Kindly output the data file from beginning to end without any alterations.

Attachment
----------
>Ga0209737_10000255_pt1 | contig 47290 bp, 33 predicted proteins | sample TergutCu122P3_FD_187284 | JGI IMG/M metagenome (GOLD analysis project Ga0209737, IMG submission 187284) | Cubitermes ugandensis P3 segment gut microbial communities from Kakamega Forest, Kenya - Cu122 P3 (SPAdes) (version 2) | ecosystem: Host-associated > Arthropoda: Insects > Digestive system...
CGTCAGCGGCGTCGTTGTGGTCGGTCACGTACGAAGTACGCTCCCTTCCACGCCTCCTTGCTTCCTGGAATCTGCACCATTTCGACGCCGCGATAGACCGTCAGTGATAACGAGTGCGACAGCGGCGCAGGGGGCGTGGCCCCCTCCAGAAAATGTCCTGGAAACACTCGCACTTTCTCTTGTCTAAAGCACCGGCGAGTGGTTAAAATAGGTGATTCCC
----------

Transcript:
>Ga0209737_10000255_pt1 | contig 47290 bp, 33 predicted proteins | sample TergutCu122P3_FD_187284 | JGI IMG/M metagenome (GOLD analysis project Ga0209737, IMG submission 187284) | Cubitermes ugandensis P3 segment gut microbial communities from Kakamega Forest, Kenya - Cu122 P3 (SPAdes) (version 2) | ecosystem: Host-associated > Arthropoda: Insects > Digestive system...
CGTCAGCGGCGTCGTTGTGGTCGGTCACGTACGAAGTACGCTCCCTTCCACGCCTCCTTGCTTCCTGGAATCTGCACCATTTCGACGCCGCGATAGACCGTCAGTGATAACGAGTGCGACAGCGGCGCAGGGGGCGTGGCCCCCTCCAGAAAATGTCCTGGAAACACTCGCACTTTCTCTTGTCTAAAGCACCGGCGAGTGGTTAAAATAGGTGATTCCC